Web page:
One of the oddest aspects of Homeland is the eerie slippage it has created between its fictional universe and the real world over the past decade, made all the more conspicuous because of the gap between its penultimate and final seasons. Most of the tension in the first couple episodes of the new season is diplomatic and, for viewers who didn’t have the chance to rewatch recent seasons, a lot of drama comes from trying to extricate the differences between events from the real past, events from the series’ past and events that maybe took place while Carrie was locked away or recovering. Homeland functions as a Near Beer version of history and I’ve never been as conscious of it as watching these early episodes, in which confusion — Wait, am I supposed to know who that person is? Wait, is the incident they’re discussing one from a past season? What’s up with ISIS or the Taliban in this timeline? Does any of it matter? — sometimes serves as a replacement for compelling drama.
For three episodes, it’s a lot of Carrie looking uncertain and Saul looking hopeful and no clear sense of what the final season hook actually is. That hook comes aggressively in the fourth episode with a twist which is, in familiar Homeland fashion, unsettling for ripped-from-the-headlines reasons, but not in this case headlines the Homeland team possibly could have researched or anticipated. That instigating event rejuvenated my interest in the season, though I’m fairly sure the discomfort it raises is something the producers might have avoided if they’d had time.
It’s pretty straightforward Homeland otherwise. Danes and Patinkin are obviously tremendous at what they do here, but neither is being asked to do anything new or different or exciting. Several appearances by Costa Ronin, so unnerving as Yevgeny Gromov, represent early highlights. The stuff back in Washington features the return of Linus Roache, still not being used to his full potential after three seasons on the show, and the introduction of Sam Trammell as the sort of archetypal, probably shady vice president that Homeland and 24 have churned out on a factory line over the years. The same is true with all the Middle Eastern and South Asian characters, because although Homeland has made clear its effort to polish up its characters of color, it’s simply not a thing the show does well.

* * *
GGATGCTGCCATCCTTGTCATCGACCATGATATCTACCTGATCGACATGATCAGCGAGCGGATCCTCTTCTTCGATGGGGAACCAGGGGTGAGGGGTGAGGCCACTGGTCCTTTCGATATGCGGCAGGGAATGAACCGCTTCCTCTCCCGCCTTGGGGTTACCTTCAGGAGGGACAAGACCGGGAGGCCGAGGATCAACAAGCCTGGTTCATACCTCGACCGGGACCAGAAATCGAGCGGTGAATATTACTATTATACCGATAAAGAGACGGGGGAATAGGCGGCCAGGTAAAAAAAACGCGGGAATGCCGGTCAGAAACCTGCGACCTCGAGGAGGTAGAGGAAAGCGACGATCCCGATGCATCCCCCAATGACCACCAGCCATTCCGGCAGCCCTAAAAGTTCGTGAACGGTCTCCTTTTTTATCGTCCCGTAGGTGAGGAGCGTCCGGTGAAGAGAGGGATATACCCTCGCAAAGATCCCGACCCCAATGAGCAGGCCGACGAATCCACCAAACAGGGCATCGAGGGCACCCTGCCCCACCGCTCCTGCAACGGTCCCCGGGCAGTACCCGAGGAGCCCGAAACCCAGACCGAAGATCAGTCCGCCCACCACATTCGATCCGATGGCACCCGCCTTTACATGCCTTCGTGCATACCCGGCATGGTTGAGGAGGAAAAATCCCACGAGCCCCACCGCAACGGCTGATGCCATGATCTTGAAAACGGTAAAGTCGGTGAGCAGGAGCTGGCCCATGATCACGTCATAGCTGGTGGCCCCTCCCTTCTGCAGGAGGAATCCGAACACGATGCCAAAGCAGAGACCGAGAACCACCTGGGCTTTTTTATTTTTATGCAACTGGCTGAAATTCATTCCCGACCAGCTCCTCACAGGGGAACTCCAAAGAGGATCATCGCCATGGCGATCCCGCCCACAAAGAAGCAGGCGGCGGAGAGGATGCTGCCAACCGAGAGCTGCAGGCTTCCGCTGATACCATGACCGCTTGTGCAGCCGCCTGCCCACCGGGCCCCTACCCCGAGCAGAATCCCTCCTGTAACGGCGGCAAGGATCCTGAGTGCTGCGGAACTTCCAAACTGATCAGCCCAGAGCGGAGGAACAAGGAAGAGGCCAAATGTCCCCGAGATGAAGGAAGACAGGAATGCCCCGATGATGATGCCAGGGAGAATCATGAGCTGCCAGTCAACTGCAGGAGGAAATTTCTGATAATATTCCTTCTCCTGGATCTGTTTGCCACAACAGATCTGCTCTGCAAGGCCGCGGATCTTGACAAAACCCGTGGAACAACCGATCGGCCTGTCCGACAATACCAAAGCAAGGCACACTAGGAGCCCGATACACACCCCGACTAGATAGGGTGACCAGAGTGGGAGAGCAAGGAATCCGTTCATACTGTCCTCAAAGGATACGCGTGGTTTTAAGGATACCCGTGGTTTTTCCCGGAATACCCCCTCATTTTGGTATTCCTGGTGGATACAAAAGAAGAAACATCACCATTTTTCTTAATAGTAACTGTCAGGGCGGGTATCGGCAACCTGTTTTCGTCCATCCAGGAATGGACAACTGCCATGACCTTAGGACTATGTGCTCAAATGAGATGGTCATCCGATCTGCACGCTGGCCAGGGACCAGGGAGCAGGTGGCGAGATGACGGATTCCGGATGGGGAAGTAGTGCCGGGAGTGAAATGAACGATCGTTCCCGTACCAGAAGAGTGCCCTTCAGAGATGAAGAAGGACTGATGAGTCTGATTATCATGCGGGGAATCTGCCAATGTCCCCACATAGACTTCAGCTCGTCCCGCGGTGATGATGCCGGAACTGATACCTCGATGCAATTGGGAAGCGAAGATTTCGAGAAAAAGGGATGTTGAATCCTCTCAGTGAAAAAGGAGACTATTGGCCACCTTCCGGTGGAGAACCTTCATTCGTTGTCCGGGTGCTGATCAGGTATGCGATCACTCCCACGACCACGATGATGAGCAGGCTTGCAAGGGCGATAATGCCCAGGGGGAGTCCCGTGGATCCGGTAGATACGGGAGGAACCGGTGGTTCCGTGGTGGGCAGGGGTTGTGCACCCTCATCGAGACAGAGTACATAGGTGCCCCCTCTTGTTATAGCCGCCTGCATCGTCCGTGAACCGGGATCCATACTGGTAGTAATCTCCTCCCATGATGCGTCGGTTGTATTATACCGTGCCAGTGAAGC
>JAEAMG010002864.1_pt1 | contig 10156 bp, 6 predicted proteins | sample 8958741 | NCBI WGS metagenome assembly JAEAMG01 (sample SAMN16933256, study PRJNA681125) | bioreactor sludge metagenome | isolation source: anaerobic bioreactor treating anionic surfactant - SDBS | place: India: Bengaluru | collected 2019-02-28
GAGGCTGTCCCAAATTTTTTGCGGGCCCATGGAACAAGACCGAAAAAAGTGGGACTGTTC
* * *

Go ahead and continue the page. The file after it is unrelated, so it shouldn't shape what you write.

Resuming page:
So far, nobody has mentioned Dana Brody and her motel hospitality job.
My favorite part of the new season, honestly, might have been reflecting on how, after this lengthy Homeland journey, the character who has gravitated up the call sheet by virtue of sheer survival has been Maury Sterling’s Max, now given a meaty subplot in which he becomes a good luck charm for a platoon of soldiers in Afghanistan. This welcome spotlight for such a solid character-actor turn is the upside of Homeland‘s zig-zagging approach to character death. Max could have died at any time and yet he’s now almost the star of the show.
And that’s a reason to check out the final season of Homeland, as we wait to see what the creators have in mind as an endgame.
Cast: Claire Danes, Maury Sterling, Linus Roache, Costa Ronin, Nimrat Kaur, Numan Acar, Mandy Patinkin
Showrunners: Alex Gansa and Howard Gordon
Airs Sundays at 9 p.m. ET/PT on Showtime, starting Feb. 9.